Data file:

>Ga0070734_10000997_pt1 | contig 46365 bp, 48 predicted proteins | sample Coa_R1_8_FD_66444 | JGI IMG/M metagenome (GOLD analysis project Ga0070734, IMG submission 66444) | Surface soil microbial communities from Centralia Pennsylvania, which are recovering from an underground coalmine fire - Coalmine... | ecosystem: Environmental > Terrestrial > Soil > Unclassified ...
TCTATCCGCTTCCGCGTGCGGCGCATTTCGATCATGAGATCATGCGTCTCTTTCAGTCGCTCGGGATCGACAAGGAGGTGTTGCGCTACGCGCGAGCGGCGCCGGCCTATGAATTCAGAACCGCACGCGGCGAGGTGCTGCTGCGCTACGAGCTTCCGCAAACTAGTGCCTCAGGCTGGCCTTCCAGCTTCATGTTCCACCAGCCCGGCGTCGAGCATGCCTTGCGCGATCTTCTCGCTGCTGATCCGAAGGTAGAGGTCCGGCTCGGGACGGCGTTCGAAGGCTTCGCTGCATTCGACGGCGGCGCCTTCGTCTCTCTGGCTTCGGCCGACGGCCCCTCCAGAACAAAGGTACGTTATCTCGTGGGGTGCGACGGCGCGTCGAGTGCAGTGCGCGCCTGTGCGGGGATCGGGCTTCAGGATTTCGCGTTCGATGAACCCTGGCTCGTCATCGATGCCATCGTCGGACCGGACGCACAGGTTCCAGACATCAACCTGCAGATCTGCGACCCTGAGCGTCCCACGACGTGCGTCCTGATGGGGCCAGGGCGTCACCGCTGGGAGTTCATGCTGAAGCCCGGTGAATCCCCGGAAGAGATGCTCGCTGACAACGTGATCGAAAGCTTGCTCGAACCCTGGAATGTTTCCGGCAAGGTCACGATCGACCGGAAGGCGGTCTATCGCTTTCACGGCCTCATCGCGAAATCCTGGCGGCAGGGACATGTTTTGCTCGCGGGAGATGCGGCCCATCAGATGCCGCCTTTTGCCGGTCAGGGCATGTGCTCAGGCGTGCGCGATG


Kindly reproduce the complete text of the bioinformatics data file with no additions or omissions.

>Ga0070734_10000997_pt1 | contig 46365 bp, 48 predicted proteins | sample Coa_R1_8_FD_66444 | JGI IMG/M metagenome (GOLD analysis project Ga0070734, IMG submission 66444) | Surface soil microbial communities from Centralia Pennsylvania, which are recovering from an underground coalmine fire - Coalmine... | ecosystem: Environmental > Terrestrial > Soil > Unclassified ...
TCTATCCGCTTCCGCGTGCGGCGCATTTCGATCATGAGATCATGCGTCTCTTTCAGTCGCTCGGGATCGACAAGGAGGTGTTGCGCTACGCGCGAGCGGCGCCGGCCTATGAATTCAGAACCGCACGCGGCGAGGTGCTGCTGCGCTACGAGCTTCCGCAAACTAGTGCCTCAGGCTGGCCTTCCAGCTTCATGTTCCACCAGCCCGGCGTCGAGCATGCCTTGCGCGATCTTCTCGCTGCTGATCCGAAGGTAGAGGTCCGGCTCGGGACGGCGTTCGAAGGCTTCGCTGCATTCGACGGCGGCGCCTTCGTCTCTCTGGCTTCGGCCGACGGCCCCTCCAGAACAAAGGTACGTTATCTCGTGGGGTGCGACGGCGCGTCGAGTGCAGTGCGCGCCTGTGCGGGGATCGGGCTTCAGGATTTCGCGTTCGATGAACCCTGGCTCGTCATCGATGCCATCGTCGGACCGGACGCACAGGTTCCAGACATCAACCTGCAGATCTGCGACCCTGAGCGTCCCACGACGTGCGTCCTGATGGGGCCAGGGCGTCACCGCTGGGAGTTCATGCTGAAGCCCGGTGAATCCCCGGAAGAGATGCTCGCTGACAACGTGATCGAAAGCTTGCTCGAACCCTGGAATGTTTCCGGCAAGGTCACGATCGACCGGAAGGCGGTCTATCGCTTTCACGGCCTCATCGCGAAATCCTGGCGGCAGGGACATGTTTTGCTCGCGGGAGATGCGGCCCATCAGATGCCGCCTTTTGCCGGTCAGGGCATGTGCTCAGGCGTGCGCGATG